"Seems like a complete imbecile to me," the Reverend said. "And rude, to boot."
This opinion acted like smelling salts on Miss Ethyl, who straightened up in her chair.
"How can you say that? He is a peer of the realm. He is one of the pillars of our society. I would do anything for him."
"May I bring you a glass of water?"
"No, sir." She got up, glared as if he had made some outrageous suggestion, and left the Reverend kneeling solicitously by an empty chair.
Only a few more hours of this, he assured himself, seeing they were about go into dinner. I never thought I would miss dining à deux with Mrs. Hatchitt, but after tonight...
Advice is always there for the taking. People who go off in search of gurus, read manifestos, or turn over tarot cards, fail to see that all counsel is really common sense, that its influence has far more to do with timing, the recipient being amenable, the field plowed and ready for planting, than any startlingly new outlook on life. We hear what we want to hear, and only when we want to hear it. Lutwidge found himself fingering a gold fountain pen he kept in his breast pocket, and jotting notes on the menu card that was laid before his plate.
"What are you doing?" Lady Tabitha asked.
"Nothing," he answered. "Just trying out something the Baron recommended. He admires, by the way, your 'independent character.' "
"He is sweet," she said, smiling to the Reverend on her right.
Marry Tabitha de Bourneville, he wrote, in script so small it could not be easily read. Then the pen paused. What else?
" 'The downtrodden'," the Earl was sneering from across the table. "'The unfortunate.' 'The underprivileged.' Words I particularly dislike that seem to have gained currency during my absence."
"They are merely descriptive terms," Miss Ethyl said.
"But so mealy-mouthed," the Earl protested. "What ever happened to 'bum'? 'Hobo'? 'Smelly old beggar'? Made poverty seem more romantic, I say."
"Smelly old beggar?" the Duchess queried. "Romantic?"
"The Great Unwashed. Now there is an aptly descriptive expression. What I am trying to say is: the poor will always be with us. Otherwise we would not be rich!" He laughed goodnaturedly at his own logic. "But these words pretend that isn't so. If you put a 'homeless' man in a room, does that make him all right? Not at all! He will still be a bum, merely within the confines of four walls."
"More often than not 'she'," the Baroness corrected. "For I have noticed that many of those on the streets are women, with children."
"Abandoned by the men responsible, no doubt," the Earl allowed. "Men who should be made to own up to their repulsive actions, with the gentle encouragement of the lash, if necessary."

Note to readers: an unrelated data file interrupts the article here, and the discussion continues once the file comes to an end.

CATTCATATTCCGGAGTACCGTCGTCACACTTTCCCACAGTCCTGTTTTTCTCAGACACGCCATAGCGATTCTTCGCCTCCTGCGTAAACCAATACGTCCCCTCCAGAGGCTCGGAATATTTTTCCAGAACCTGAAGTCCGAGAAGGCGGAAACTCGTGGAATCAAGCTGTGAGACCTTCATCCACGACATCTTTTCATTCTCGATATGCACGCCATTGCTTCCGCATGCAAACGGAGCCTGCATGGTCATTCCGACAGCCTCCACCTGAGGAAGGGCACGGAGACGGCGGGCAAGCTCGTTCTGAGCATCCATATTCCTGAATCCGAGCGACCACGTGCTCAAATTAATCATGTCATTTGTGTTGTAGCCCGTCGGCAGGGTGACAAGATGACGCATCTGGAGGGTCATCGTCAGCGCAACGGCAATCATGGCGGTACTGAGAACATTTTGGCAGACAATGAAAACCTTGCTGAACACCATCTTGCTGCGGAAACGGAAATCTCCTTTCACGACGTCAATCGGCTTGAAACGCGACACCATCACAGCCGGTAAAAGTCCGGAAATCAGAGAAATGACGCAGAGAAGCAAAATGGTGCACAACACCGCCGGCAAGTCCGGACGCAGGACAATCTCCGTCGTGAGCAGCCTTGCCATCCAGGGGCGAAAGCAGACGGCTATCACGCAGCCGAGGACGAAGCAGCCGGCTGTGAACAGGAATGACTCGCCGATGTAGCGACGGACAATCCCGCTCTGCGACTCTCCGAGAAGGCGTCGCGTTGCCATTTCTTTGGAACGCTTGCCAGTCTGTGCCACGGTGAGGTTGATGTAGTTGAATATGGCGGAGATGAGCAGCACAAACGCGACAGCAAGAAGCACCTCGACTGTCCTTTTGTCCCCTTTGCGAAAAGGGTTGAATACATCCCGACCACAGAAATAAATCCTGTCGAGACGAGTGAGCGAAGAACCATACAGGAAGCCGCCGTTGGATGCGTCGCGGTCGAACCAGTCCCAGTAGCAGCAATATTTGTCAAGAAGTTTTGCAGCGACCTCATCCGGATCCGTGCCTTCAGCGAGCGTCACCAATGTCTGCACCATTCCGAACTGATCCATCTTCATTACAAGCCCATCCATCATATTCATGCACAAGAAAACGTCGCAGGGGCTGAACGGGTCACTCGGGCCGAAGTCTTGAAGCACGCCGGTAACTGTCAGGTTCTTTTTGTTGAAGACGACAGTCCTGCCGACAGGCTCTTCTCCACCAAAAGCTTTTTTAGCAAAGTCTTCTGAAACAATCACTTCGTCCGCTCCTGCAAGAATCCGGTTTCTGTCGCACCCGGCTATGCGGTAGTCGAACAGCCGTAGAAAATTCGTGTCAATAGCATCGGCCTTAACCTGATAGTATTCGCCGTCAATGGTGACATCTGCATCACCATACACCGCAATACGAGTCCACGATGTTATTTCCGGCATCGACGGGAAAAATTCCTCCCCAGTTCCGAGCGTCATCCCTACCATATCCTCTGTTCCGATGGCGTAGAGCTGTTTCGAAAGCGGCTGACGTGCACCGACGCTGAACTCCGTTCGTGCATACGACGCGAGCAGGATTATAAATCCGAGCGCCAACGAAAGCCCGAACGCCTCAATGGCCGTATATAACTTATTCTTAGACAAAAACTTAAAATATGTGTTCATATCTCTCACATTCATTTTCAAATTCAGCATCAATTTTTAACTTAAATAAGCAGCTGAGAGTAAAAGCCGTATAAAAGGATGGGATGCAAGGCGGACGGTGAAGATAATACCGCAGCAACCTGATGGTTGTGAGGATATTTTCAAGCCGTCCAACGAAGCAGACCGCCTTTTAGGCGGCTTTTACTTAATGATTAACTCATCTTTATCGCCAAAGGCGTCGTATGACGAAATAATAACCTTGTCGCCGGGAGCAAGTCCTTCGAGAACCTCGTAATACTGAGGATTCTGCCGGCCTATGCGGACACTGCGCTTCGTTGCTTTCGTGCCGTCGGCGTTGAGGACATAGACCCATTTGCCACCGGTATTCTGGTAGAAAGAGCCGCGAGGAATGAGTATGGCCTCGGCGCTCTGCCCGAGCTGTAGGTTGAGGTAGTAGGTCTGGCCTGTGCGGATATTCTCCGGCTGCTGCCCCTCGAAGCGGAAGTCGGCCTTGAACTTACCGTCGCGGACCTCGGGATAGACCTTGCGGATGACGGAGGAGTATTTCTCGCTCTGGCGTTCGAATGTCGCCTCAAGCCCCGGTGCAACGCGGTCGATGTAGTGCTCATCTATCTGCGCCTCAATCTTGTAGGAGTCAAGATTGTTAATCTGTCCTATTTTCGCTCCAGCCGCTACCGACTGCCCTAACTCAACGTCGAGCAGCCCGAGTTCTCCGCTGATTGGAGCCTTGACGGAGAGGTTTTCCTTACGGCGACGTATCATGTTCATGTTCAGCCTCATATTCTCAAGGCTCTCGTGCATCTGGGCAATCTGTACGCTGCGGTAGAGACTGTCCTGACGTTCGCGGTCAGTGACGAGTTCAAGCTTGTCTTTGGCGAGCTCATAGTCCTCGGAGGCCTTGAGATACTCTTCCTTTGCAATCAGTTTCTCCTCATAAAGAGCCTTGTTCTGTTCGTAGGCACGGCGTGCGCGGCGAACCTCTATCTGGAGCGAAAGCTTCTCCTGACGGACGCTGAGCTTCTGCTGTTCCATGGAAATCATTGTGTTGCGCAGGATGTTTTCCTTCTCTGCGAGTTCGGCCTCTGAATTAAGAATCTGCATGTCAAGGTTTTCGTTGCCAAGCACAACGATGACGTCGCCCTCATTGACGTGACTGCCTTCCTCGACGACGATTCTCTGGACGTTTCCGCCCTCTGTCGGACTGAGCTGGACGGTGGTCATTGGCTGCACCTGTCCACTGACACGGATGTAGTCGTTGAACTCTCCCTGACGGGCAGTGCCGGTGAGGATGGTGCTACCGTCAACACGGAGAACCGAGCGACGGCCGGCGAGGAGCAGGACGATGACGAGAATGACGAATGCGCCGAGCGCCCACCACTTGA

Find Bradley, Finch wrote.
"Well," Tabitha said, in a low voice, pushing at her food but not eating a morsel. "Are you going waste our precious time annotating the menu or shall we talk?"
"How can you marry that fool?" He gave a curt nod to the still-pontificating Earl.
"I mean they say there are no jobs, but when you emerge from your carriage in brand new boots, no one is there to lay his coat over the puddle. Just to give you one example, among many."
"It is for you I am doing this."
"You are trying to make me hate you," he said. "But it will not work. I know you love me. It is as plain as day."
"Is day so plain anymore? This Tower makes everything its opposite."
"Come away with me. To Spain. To Sardinia. To anywhere that begins with S."
"You are changed," she smiled.
"Not changed. Only more myself. I have a coach downstairs. Leave with me tonight. This instant, if you like. I am quite good at fleeing the country. Perhaps you have heard."
"Dear Lutwidge, it is over. I am engaged. Look."
This whole conversation, carried out, as it were, under the glare of public scrutiny, was accompanied by the false smiles and mimed shows of interest both were known to affect so well. Lady Tabitha held out her ring, a diamond sapphire. She may as well have thrust a sword through Lutwidge's vitals.
"Remember when we first met?" she asked. "And I railed at you for being so conventional, for so slavishly defending all the Rules, no matter how silly they might be? Well, now I am counting on that. I am engaged, Lutwidge," she repeated, "to a man people consider your friend. You must not cause a scene. You must set aside all hopes you have for us. For ever."